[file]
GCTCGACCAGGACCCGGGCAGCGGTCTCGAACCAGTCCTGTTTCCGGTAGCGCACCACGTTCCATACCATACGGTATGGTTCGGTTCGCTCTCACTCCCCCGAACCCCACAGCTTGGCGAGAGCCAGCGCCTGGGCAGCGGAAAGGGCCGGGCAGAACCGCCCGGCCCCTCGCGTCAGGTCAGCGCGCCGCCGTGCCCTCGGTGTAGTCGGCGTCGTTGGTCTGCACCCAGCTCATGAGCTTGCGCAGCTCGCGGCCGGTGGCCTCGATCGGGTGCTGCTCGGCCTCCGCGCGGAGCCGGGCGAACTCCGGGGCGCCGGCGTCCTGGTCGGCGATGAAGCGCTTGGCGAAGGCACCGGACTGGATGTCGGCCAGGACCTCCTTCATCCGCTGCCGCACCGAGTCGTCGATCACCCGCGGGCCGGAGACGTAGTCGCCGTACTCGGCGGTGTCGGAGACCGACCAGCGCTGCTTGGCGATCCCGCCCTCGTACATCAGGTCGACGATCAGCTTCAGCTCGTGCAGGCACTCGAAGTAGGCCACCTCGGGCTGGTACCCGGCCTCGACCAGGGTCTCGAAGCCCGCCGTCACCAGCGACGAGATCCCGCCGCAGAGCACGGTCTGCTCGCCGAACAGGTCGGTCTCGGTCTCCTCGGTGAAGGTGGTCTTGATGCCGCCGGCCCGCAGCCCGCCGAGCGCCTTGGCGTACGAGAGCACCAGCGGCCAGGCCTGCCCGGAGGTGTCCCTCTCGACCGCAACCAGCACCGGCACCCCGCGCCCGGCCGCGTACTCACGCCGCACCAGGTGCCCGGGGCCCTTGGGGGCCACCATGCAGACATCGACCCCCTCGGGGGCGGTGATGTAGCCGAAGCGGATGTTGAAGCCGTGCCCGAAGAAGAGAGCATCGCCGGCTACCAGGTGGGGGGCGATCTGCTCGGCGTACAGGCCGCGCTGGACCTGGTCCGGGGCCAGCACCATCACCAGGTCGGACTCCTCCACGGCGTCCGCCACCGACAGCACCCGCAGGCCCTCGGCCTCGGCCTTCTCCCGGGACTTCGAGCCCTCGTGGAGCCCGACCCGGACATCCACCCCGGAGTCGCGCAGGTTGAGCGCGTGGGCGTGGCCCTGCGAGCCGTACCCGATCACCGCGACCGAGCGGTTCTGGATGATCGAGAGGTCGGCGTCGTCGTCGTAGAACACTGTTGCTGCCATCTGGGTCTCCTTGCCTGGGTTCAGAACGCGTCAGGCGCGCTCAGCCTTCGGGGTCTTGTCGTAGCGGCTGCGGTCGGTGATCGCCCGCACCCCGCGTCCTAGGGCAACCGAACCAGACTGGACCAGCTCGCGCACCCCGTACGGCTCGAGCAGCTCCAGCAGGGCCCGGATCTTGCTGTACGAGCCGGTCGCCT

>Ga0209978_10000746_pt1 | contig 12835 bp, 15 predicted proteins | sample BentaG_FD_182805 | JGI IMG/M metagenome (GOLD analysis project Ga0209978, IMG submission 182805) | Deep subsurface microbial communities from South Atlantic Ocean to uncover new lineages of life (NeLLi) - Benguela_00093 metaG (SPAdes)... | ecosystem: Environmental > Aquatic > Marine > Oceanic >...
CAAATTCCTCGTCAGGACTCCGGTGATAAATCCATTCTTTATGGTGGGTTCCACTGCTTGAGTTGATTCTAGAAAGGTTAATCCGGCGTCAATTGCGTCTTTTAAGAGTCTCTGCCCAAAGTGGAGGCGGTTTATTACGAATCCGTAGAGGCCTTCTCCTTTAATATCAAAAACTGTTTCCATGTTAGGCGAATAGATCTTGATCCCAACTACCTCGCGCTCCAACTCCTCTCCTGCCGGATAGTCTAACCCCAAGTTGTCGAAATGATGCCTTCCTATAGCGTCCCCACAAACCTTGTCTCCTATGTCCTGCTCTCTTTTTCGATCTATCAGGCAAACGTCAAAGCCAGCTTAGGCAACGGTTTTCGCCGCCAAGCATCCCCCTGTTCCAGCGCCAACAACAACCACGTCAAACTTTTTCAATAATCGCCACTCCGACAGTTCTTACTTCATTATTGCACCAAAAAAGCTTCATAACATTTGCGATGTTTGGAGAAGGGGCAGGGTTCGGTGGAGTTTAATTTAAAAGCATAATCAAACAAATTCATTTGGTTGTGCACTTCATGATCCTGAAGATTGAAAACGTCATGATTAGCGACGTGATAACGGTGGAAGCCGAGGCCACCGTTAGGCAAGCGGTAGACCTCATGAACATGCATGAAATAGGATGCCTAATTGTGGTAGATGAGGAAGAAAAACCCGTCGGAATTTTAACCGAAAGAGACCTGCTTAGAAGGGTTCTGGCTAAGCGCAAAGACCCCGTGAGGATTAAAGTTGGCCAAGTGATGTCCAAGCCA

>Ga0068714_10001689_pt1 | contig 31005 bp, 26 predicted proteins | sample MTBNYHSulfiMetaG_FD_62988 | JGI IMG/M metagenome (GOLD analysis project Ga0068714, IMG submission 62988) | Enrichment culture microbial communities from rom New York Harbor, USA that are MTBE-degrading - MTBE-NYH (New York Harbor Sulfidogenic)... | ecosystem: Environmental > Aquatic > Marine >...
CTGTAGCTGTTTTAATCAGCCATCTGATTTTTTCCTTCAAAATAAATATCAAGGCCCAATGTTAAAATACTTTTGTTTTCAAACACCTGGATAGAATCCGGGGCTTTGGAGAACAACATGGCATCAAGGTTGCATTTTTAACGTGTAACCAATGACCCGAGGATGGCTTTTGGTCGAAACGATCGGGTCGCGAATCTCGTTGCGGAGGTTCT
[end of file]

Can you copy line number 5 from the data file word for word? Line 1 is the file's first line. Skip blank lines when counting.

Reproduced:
CTGTAGCTGTTTTAATCAGCCATCTGATTTTTTCCTTCAAAATAAATATCAAGGCCCAATGTTAAAATACTTTTGTTTTCAAACACCTGGATAGAATCCGGGGCTTTGGAGAACAACATGGCATCAAGGTTGCATTTTTAACGTGTAACCAATGACCCGAGGATGGCTTTTGGTCGAAACGATCGGGTCGCGAATCTCGTTGCGGAGGTTCT